Senior Spotlight: Effecting Change Through a Public Health Lens
Alejandro Baez, A21, cites helping others as a “guiding principle” in his pull toward community health
By Meredith Berg
A clear and compelling desire to help others propels Alejandro Baez, A21, toward an interest in community health.
Whether he helped create conversations at Tufts to assist first-generation college students with communication challenges or organized ways to destigmatize mental health through art showcases, Baez used his time and the resources at Tufts to get closer to that goal.
Through his studies, Baez also began to understand why many of the situations he faced as a child of Mexican immigrants were challenging. His coursework exposed him to issues like inequities in healthcare, education, and housing rights, which in turn helped him to contextualize his own experience growing up in Las Vegas.
He was inspired to make a difference on these issues and took on numerous related internships and research opportunities at organizations like Fenway Health, Massachusetts General Hospital, and Harvard T.H. Chan School of Public Health.
“One of my guiding principles is that I want to help other people. It was important to me to really hone in on that,” said Baez.
Tisch College of Civic Life became the place within the university where he could follow that passion. “Tisch offered a lot of opportunity to get involved in the community. My interests aligned closely with what Tisch is all about,” he said.
In his second year at Tufts, Baez was chosen to be a Tisch Scholar, a leadership development program that combines academic coursework and fieldwork in local communities. Through the program, he worked at Cambridge Health Alliance and had the opportunity to organize and collaborate with artist Linda Michaud Cutrell to help de-stigmatize mental health in 2019. The resulting art and film series, called Stigma Unstuck: A Mental Health Arts Series at Tufts, sought to enhance awareness and understanding of mental health issues.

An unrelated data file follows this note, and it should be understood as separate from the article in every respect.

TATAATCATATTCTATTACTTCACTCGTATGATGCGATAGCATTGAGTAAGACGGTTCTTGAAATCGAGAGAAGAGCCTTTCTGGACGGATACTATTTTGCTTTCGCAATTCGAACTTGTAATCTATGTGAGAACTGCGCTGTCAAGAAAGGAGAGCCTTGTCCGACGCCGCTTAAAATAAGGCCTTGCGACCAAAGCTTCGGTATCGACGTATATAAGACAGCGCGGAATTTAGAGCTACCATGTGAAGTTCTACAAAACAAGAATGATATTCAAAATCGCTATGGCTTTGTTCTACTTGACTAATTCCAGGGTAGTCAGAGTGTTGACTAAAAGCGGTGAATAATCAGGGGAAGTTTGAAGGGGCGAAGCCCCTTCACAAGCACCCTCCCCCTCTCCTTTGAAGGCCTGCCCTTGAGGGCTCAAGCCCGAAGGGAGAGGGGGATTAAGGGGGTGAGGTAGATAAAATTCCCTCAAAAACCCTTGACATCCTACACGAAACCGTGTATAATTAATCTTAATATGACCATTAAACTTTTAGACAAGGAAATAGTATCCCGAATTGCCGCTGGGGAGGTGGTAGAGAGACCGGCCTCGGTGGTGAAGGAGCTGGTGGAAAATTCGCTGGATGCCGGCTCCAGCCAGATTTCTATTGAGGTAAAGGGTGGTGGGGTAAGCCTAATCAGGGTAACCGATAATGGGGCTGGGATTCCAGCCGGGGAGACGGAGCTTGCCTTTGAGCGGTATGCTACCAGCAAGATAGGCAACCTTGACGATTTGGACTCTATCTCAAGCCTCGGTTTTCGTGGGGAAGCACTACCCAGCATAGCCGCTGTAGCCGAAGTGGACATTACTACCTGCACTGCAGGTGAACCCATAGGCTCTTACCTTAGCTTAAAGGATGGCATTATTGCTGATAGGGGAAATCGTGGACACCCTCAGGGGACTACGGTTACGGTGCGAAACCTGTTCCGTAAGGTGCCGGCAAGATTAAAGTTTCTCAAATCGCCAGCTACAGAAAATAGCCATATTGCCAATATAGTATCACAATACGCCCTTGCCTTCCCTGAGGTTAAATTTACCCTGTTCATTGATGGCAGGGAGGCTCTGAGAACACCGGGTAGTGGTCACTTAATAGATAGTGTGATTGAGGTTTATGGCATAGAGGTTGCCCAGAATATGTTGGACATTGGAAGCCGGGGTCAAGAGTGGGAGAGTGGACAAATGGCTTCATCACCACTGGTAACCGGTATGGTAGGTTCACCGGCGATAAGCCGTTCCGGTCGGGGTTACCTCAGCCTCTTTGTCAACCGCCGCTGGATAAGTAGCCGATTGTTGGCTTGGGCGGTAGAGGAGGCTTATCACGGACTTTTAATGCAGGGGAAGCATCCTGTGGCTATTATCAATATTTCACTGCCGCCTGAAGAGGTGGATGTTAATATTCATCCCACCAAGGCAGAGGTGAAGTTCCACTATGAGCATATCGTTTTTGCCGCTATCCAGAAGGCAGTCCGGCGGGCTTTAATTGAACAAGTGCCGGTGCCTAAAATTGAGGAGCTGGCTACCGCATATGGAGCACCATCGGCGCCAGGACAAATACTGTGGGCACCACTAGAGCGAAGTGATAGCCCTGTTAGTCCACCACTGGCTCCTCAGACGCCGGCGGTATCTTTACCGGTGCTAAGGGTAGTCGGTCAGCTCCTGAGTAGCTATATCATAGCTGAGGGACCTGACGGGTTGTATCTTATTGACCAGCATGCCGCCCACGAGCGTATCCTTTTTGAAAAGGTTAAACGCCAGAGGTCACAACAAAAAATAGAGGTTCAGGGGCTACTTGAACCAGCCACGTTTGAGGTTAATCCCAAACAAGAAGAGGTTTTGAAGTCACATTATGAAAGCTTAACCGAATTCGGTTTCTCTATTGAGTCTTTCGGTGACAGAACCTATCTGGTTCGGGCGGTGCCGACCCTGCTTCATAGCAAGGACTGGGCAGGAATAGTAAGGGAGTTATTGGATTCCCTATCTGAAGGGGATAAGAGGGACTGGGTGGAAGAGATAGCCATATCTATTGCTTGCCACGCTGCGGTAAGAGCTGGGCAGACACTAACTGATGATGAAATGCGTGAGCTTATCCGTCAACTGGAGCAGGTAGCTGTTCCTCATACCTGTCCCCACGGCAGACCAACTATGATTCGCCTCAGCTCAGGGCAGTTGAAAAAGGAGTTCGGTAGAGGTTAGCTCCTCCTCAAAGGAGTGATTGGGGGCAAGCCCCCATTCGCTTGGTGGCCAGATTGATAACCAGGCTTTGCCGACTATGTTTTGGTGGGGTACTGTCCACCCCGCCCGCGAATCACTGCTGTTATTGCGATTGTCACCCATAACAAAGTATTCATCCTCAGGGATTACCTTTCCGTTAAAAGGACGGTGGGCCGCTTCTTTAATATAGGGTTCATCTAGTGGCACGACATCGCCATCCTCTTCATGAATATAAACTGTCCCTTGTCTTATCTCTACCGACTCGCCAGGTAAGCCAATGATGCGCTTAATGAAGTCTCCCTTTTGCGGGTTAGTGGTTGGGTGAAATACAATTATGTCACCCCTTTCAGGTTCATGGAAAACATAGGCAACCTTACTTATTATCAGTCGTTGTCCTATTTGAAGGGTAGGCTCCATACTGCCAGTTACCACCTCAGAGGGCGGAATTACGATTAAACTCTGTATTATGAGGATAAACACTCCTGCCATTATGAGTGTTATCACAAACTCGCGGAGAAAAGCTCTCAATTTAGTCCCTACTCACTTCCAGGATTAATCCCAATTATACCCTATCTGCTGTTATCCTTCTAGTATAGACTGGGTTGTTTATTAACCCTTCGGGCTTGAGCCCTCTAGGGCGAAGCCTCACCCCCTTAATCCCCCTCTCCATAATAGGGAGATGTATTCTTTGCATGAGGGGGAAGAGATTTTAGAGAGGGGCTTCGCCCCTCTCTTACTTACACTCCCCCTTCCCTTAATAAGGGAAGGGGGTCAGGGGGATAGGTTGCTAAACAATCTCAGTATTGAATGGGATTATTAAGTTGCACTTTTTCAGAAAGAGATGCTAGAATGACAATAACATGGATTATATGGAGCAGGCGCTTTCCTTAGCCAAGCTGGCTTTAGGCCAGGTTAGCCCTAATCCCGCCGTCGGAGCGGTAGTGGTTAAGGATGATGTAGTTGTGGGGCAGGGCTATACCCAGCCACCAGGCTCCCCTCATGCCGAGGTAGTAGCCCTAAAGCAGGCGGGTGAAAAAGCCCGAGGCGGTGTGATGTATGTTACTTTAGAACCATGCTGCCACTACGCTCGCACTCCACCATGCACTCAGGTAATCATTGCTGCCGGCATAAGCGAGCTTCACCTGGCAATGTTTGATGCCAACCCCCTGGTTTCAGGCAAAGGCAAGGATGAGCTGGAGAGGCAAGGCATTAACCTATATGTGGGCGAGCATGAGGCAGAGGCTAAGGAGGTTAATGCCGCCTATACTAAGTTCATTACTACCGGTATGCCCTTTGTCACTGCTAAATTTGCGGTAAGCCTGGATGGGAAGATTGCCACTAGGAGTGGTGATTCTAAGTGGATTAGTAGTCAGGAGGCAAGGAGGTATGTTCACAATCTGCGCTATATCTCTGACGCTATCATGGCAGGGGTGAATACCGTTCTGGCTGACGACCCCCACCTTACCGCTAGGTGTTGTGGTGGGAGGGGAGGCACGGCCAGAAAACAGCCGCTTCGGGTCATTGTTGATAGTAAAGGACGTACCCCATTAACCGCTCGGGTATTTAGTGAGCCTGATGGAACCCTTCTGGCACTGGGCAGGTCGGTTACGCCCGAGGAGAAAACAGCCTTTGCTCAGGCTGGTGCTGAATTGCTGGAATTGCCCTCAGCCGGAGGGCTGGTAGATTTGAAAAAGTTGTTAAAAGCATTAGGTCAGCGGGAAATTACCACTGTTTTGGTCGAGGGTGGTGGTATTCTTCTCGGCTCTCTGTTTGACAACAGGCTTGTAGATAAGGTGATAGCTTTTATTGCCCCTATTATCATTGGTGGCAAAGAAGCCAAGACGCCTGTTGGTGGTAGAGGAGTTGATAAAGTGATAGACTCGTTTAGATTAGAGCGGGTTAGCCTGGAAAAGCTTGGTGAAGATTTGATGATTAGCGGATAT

Among the many components of the event was an eight-hour mental health training, which Baez helped organize, that included information on how to respond in the case of a mental health emergency.
In another instance, Baez and a friend wanted to bring awareness to issues experienced by first-generation college students, such as language barriers that can be particularly evident during classes. With the help of Jonathan Garlick, a Tufts University School of Dental Medicine faculty member who teaches across disciplines at Tufts, Baez facilitated a dialogue with a number of professors in the School of Arts and Sciences, which resulted in revising language on departmental syllabi.
“We followed up with the Tufts Department of Community Health and helped them amend their language on syllabi,” Baez said, “to reinforce the message that if English is your second language, it’s OK to ask for help.”
In his third year, Baez confirmed his interest in studying psychology, after spending a night awake helping someone through a mental health emergency.
“I was left alone and powerless when the text messages ended. That’s when I realized I don't like that feeling. I wanted to understand why these mental health issues happened,” he said. “There are a number of ways to tackle these health issues, and changing policy and systems that affect people in entire communities is an effective way to combat these problems.” He ultimately became a double major in community health and psychology.
After all his experiences, Baez said he feels “indebted” to the Department of Community Health for teaching him how to be a public health professional. “When you walk into that department, you get the sense that everyone in there cares; it’s this passion that sets Community Health apart. They’re actively working to make the world a better place,” Baez said.
Baez also credits his friends for supporting him through his time at Tufts. He cited a core group of four friends as a second family instrumental to his success at Tufts and who, he said, helped pull him through periods of burnout.
Baez has his sights set on graduate school in a couple years. For now, he looks forward to professional opportunities with an eye toward data analysis in the community health space.